For most cases a coaxial arrangement of both the phaco and irrigation / aspiration (I/A) handpieces works very well. However, for vitrectomy (both anterior/limbal and posterior/pars plana), a bimanual set up works better since it allows us to separate the infusion from the aspiration. In some cases, bimanual irrigation/aspiration is very helpful in removing cortical cataract material.
In this case, the patient has a history of tamsulosin (Flomax) use and the resultant floppy iris syndrome and poorly dilating pupil. The I/A handpiece is the disposable Transformer model from Alcon which allows use as both coaxial and bimanual. Traditional bimanual I/A requires two paracenteses which one is used for the irrigation and the other for aspiration, while the main incision is not used for cortex removal. The handpieces can then be swapped to allow the surgeon easy 360° access to the entire capsular bag, including the sub-incisional area. The Transformer I/A handpiece first functions as a traditional coaxial I/A via the main incision. It can then be pulled apart so that the infusion still goes through the main incision, but the aspiration tip is now place via the paracentesis incision.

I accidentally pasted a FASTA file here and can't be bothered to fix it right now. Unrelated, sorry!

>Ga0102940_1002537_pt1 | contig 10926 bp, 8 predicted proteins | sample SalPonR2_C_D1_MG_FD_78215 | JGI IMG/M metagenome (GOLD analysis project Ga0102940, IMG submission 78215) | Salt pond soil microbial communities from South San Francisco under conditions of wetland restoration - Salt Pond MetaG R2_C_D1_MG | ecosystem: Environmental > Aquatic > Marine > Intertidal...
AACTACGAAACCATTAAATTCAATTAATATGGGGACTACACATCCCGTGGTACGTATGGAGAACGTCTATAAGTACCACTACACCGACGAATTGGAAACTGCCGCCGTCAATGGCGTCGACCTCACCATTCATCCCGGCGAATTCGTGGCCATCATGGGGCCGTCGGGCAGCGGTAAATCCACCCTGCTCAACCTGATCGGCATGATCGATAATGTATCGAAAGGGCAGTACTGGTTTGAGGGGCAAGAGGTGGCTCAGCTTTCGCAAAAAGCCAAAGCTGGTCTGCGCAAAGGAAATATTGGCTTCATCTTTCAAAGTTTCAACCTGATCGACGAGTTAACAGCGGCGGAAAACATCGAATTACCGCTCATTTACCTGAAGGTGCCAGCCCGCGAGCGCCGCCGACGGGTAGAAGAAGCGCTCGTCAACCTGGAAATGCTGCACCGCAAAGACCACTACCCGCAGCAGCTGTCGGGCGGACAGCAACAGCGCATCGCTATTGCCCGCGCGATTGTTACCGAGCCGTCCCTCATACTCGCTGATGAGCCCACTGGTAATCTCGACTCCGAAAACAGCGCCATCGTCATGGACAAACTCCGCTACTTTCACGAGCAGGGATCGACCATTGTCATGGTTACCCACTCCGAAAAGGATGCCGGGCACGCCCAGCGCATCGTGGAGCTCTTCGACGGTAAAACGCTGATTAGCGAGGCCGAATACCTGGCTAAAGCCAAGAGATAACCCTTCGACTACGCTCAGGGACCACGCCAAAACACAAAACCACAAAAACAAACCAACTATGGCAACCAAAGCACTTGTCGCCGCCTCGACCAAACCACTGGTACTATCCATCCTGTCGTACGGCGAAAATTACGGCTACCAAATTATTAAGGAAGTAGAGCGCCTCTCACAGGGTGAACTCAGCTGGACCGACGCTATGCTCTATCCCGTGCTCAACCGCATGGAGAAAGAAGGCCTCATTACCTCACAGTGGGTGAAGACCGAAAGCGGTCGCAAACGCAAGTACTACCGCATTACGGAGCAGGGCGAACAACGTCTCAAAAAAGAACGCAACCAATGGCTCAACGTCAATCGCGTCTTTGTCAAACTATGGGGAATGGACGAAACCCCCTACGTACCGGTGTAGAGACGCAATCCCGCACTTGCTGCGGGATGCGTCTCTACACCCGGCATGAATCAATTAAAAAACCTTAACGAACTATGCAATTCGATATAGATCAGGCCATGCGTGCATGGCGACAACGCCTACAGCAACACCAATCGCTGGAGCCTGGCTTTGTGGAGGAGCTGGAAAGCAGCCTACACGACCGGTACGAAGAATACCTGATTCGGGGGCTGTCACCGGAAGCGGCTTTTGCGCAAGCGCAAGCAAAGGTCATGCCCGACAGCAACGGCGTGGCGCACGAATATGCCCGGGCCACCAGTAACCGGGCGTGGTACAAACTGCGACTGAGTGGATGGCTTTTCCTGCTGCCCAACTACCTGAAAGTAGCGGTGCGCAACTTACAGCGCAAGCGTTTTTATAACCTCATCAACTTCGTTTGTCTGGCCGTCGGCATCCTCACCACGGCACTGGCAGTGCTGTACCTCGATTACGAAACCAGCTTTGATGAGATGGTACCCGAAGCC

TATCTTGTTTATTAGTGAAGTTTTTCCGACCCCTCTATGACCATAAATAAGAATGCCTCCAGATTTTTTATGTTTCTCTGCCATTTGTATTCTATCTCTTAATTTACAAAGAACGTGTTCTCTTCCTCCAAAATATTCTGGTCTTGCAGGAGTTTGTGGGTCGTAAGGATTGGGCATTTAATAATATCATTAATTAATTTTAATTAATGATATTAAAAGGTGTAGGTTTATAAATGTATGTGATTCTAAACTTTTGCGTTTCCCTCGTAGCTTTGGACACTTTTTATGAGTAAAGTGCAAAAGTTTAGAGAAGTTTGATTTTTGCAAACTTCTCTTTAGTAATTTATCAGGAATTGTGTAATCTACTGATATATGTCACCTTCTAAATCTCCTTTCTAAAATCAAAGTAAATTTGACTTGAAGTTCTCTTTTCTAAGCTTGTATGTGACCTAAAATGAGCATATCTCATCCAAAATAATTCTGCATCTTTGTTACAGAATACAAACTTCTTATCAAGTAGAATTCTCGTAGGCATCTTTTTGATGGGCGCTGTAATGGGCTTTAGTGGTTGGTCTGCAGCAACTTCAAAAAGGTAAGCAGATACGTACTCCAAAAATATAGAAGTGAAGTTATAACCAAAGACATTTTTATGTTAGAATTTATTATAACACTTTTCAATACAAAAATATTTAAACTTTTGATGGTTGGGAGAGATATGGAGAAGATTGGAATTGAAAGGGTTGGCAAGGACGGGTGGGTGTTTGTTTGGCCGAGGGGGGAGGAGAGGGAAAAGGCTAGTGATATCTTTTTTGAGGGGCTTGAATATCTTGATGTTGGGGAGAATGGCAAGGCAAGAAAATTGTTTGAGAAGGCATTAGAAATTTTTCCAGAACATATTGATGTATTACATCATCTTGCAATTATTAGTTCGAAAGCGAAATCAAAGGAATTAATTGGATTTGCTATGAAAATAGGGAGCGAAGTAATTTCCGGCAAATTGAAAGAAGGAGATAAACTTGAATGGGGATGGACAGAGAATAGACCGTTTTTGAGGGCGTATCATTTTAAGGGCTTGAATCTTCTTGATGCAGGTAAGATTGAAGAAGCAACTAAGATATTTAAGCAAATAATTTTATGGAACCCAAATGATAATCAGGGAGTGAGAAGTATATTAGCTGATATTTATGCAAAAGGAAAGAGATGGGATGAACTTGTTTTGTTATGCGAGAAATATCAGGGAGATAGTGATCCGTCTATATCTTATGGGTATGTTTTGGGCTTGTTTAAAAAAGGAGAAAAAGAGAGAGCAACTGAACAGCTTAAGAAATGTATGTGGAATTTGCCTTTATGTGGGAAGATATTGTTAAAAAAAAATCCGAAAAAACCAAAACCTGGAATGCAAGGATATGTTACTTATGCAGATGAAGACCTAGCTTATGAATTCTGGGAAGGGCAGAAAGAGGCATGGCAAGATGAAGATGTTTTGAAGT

In this case of a smaller pupil, it is helpful to have the bulkier infusion tip above the iris while the smaller aspiration tip is placed within the capsular bag. The inflow of fluid keeps the iris in position and helps prevent floppiness and prolapse.
Click below for a floppy iris case where bimanual irrigation / aspiration is used:
(I have no financial interest in this product. I use it occasionally.)